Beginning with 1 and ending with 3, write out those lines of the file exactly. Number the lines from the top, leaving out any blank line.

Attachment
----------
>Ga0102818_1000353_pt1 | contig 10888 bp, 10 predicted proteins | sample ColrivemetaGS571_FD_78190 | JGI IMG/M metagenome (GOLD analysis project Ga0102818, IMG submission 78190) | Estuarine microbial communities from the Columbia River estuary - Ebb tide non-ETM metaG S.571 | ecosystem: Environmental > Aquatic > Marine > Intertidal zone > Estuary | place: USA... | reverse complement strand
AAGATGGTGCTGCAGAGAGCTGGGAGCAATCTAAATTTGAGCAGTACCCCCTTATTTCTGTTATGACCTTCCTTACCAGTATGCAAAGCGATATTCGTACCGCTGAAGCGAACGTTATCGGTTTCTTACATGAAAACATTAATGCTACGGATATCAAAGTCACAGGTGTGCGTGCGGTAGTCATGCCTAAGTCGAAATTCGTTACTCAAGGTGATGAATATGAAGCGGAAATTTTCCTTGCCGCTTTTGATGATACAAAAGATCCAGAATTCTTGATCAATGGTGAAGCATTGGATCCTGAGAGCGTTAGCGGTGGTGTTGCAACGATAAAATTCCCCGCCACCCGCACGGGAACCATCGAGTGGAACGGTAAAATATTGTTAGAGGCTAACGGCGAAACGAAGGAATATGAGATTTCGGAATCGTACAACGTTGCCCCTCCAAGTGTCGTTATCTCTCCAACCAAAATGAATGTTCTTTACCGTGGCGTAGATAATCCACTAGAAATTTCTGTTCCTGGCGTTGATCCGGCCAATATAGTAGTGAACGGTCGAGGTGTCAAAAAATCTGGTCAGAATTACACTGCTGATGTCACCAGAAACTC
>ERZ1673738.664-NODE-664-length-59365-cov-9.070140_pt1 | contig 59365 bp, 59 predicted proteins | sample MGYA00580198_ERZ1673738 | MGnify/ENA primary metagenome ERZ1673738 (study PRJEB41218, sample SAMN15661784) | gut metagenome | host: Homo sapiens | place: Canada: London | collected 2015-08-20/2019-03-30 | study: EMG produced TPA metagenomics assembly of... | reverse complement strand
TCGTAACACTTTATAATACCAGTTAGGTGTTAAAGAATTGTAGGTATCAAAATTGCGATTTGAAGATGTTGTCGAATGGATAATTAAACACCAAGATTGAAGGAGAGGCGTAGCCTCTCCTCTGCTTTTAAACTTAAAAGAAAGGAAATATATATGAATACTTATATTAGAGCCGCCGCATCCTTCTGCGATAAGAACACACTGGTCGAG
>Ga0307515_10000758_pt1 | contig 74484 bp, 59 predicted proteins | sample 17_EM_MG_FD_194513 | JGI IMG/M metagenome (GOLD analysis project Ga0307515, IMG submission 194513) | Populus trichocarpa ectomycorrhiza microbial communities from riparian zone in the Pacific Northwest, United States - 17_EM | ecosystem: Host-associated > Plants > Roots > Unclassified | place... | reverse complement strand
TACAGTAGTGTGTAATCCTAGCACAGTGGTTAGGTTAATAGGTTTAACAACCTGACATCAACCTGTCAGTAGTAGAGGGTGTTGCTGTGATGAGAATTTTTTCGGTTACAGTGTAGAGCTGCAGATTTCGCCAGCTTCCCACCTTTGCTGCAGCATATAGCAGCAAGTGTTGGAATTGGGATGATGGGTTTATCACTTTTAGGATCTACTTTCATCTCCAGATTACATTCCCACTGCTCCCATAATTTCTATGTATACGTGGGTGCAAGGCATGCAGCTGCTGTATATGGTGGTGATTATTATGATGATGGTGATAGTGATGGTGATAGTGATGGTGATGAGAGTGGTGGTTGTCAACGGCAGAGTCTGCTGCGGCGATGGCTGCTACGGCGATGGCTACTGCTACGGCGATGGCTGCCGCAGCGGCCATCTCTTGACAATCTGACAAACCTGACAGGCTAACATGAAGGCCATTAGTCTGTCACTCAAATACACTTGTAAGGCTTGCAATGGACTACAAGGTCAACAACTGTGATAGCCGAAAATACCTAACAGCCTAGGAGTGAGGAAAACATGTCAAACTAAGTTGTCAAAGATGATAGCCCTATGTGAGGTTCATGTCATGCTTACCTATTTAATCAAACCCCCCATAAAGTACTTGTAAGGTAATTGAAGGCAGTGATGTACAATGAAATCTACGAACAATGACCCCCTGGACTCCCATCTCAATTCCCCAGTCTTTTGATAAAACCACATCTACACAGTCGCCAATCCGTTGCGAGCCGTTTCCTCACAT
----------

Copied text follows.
>Ga0102818_1000353_pt1 | contig 10888 bp, 10 predicted proteins | sample ColrivemetaGS571_FD_78190 | JGI IMG/M metagenome (GOLD analysis project Ga0102818, IMG submission 78190) | Estuarine microbial communities from the Columbia River estuary - Ebb tide non-ETM metaG S.571 | ecosystem: Environmental > Aquatic > Marine > Intertidal zone > Estuary | place: USA... | reverse complement strand
AAGATGGTGCTGCAGAGAGCTGGGAGCAATCTAAATTTGAGCAGTACCCCCTTATTTCTGTTATGACCTTCCTTACCAGTATGCAAAGCGATATTCGTACCGCTGAAGCGAACGTTATCGGTTTCTTACATGAAAACATTAATGCTACGGATATCAAAGTCACAGGTGTGCGTGCGGTAGTCATGCCTAAGTCGAAATTCGTTACTCAAGGTGATGAATATGAAGCGGAAATTTTCCTTGCCGCTTTTGATGATACAAAAGATCCAGAATTCTTGATCAATGGTGAAGCATTGGATCCTGAGAGCGTTAGCGGTGGTGTTGCAACGATAAAATTCCCCGCCACCCGCACGGGAACCATCGAGTGGAACGGTAAAATATTGTTAGAGGCTAACGGCGAAACGAAGGAATATGAGATTTCGGAATCGTACAACGTTGCCCCTCCAAGTGTCGTTATCTCTCCAACCAAAATGAATGTTCTTTACCGTGGCGTAGATAATCCACTAGAAATTTCTGTTCCTGGCGTTGATCCGGCCAATATAGTAGTGAACGGTCGAGGTGTCAAAAAATCTGGTCAGAATTACACTGCTGATGTCACCAGAAACTC
>ERZ1673738.664-NODE-664-length-59365-cov-9.070140_pt1 | contig 59365 bp, 59 predicted proteins | sample MGYA00580198_ERZ1673738 | MGnify/ENA primary metagenome ERZ1673738 (study PRJEB41218, sample SAMN15661784) | gut metagenome | host: Homo sapiens | place: Canada: London | collected 2015-08-20/2019-03-30 | study: EMG produced TPA metagenomics assembly of... | reverse complement strand